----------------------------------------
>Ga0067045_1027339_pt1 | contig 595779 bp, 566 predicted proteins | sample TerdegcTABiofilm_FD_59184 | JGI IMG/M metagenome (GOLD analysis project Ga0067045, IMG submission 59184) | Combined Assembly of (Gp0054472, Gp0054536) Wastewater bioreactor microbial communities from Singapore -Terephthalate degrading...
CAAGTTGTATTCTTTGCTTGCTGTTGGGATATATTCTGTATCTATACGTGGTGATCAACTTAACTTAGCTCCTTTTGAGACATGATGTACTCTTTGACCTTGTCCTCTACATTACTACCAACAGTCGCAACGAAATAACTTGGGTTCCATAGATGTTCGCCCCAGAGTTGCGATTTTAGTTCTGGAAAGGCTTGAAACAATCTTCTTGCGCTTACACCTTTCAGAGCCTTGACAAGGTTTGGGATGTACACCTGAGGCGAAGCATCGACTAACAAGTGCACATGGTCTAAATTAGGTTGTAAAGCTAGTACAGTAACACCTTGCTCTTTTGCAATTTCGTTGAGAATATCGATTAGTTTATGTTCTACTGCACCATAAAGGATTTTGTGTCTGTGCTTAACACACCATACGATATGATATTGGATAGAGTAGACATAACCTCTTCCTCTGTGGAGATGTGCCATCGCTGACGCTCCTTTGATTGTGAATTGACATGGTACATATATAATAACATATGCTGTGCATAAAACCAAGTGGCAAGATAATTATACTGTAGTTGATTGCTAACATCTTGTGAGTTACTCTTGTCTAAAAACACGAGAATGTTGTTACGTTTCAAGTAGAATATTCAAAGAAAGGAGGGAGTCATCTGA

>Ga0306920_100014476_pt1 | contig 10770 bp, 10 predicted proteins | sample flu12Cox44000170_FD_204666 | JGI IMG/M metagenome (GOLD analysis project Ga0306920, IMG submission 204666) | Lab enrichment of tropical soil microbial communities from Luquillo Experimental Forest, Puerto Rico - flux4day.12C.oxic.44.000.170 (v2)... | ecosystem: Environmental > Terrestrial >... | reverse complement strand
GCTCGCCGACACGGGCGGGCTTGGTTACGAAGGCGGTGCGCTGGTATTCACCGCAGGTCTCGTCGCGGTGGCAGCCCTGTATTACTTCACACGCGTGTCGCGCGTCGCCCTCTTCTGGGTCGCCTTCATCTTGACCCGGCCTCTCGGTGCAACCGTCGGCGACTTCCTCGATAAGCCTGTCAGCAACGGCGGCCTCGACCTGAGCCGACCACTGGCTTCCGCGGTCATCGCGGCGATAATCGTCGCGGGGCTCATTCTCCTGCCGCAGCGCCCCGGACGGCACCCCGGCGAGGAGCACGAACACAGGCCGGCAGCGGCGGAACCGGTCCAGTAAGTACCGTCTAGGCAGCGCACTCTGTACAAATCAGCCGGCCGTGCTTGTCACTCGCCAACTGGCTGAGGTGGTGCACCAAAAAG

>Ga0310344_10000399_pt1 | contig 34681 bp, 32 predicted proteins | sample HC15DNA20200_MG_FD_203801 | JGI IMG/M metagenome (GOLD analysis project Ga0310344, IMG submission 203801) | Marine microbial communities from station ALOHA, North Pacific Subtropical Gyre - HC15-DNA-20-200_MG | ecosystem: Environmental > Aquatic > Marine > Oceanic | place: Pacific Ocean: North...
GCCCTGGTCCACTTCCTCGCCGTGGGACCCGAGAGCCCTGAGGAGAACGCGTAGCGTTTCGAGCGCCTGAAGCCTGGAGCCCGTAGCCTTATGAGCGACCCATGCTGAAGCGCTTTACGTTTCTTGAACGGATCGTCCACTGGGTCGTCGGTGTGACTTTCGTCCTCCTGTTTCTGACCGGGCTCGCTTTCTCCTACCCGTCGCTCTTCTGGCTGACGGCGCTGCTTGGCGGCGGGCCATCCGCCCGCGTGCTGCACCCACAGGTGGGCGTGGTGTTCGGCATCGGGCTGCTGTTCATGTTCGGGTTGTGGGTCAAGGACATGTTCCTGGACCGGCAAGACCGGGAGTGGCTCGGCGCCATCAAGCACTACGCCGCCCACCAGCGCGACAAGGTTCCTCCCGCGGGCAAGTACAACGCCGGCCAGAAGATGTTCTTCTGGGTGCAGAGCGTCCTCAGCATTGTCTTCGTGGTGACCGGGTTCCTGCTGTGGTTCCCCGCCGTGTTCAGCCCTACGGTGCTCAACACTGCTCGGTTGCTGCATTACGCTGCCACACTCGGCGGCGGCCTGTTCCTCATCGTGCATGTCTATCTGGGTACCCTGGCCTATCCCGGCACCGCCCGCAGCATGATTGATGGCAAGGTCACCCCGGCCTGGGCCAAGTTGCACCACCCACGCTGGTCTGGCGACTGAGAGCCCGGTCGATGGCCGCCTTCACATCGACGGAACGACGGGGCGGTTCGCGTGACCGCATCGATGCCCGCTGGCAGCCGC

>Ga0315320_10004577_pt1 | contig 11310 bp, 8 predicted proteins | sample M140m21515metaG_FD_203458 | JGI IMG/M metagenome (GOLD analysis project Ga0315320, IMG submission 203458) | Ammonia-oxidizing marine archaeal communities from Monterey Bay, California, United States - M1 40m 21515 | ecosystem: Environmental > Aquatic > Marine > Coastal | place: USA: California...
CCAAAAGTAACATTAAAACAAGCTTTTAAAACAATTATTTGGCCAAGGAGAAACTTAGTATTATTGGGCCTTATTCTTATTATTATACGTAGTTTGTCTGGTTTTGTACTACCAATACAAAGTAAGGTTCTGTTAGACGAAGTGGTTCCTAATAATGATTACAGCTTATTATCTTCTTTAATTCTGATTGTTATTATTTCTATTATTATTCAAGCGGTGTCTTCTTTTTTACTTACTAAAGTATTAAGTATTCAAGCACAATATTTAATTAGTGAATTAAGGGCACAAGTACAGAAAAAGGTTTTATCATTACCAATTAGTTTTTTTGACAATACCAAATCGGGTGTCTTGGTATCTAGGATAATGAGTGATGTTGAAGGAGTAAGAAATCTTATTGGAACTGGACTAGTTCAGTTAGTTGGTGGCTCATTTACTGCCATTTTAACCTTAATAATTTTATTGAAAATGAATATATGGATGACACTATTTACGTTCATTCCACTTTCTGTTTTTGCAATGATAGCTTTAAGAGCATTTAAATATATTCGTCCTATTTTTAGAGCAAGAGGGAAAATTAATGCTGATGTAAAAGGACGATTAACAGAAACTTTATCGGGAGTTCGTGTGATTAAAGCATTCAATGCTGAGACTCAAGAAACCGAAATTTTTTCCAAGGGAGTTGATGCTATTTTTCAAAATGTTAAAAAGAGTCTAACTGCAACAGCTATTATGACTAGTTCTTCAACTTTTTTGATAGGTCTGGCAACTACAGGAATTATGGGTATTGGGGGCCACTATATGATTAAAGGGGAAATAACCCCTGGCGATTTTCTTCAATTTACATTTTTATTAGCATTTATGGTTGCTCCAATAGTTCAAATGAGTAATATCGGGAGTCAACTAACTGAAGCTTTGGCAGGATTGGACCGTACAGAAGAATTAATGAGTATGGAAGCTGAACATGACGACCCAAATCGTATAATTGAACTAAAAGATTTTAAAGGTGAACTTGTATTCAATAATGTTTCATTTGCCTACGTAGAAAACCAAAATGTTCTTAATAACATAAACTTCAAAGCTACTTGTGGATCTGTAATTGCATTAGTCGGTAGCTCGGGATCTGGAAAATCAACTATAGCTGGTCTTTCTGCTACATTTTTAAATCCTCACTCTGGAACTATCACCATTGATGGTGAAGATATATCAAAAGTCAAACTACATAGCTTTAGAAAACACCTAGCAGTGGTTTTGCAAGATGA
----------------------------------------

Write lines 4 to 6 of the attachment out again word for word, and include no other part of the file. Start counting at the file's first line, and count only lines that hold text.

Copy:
GCTCGCCGACACGGGCGGGCTTGGTTACGAAGGCGGTGCGCTGGTATTCACCGCAGGTCTCGTCGCGGTGGCAGCCCTGTATTACTTCACACGCGTGTCGCGCGTCGCCCTCTTCTGGGTCGCCTTCATCTTGACCCGGCCTCTCGGTGCAACCGTCGGCGACTTCCTCGATAAGCCTGTCAGCAACGGCGGCCTCGACCTGAGCCGACCACTGGCTTCCGCGGTCATCGCGGCGATAATCGTCGCGGGGCTCATTCTCCTGCCGCAGCGCCCCGGACGGCACCCCGGCGAGGAGCACGAACACAGGCCGGCAGCGGCGGAACCGGTCCAGTAAGTACCGTCTAGGCAGCGCACTCTGTACAAATCAGCCGGCCGTGCTTGTCACTCGCCAACTGGCTGAGGTGGTGCACCAAAAAG

>Ga0310344_10000399_pt1 | contig 34681 bp, 32 predicted proteins | sample HC15DNA20200_MG_FD_203801 | JGI IMG/M metagenome (GOLD analysis project Ga0310344, IMG submission 203801) | Marine microbial communities from station ALOHA, North Pacific Subtropical Gyre - HC15-DNA-20-200_MG | ecosystem: Environmental > Aquatic > Marine > Oceanic | place: Pacific Ocean: North...
GCCCTGGTCCACTTCCTCGCCGTGGGACCCGAGAGCCCTGAGGAGAACGCGTAGCGTTTCGAGCGCCTGAAGCCTGGAGCCCGTAGCCTTATGAGCGACCCATGCTGAAGCGCTTTACGTTTCTTGAACGGATCGTCCACTGGGTCGTCGGTGTGACTTTCGTCCTCCTGTTTCTGACCGGGCTCGCTTTCTCCTACCCGTCGCTCTTCTGGCTGACGGCGCTGCTTGGCGGCGGGCCATCCGCCCGCGTGCTGCACCCACAGGTGGGCGTGGTGTTCGGCATCGGGCTGCTGTTCATGTTCGGGTTGTGGGTCAAGGACATGTTCCTGGACCGGCAAGACCGGGAGTGGCTCGGCGCCATCAAGCACTACGCCGCCCACCAGCGCGACAAGGTTCCTCCCGCGGGCAAGTACAACGCCGGCCAGAAGATGTTCTTCTGGGTGCAGAGCGTCCTCAGCATTGTCTTCGTGGTGACCGGGTTCCTGCTGTGGTTCCCCGCCGTGTTCAGCCCTACGGTGCTCAACACTGCTCGGTTGCTGCATTACGCTGCCACACTCGGCGGCGGCCTGTTCCTCATCGTGCATGTCTATCTGGGTACCCTGGCCTATCCCGGCACCGCCCGCAGCATGATTGATGGCAAGGTCACCCCGGCCTGGGCCAAGTTGCACCACCCACGCTGGTCTGGCGACTGAGAGCCCGGTCGATGGCCGCCTTCACATCGACGGAACGACGGGGCGGTTCGCGTGACCGCATCGATGCCCGCTGGCAGCCGC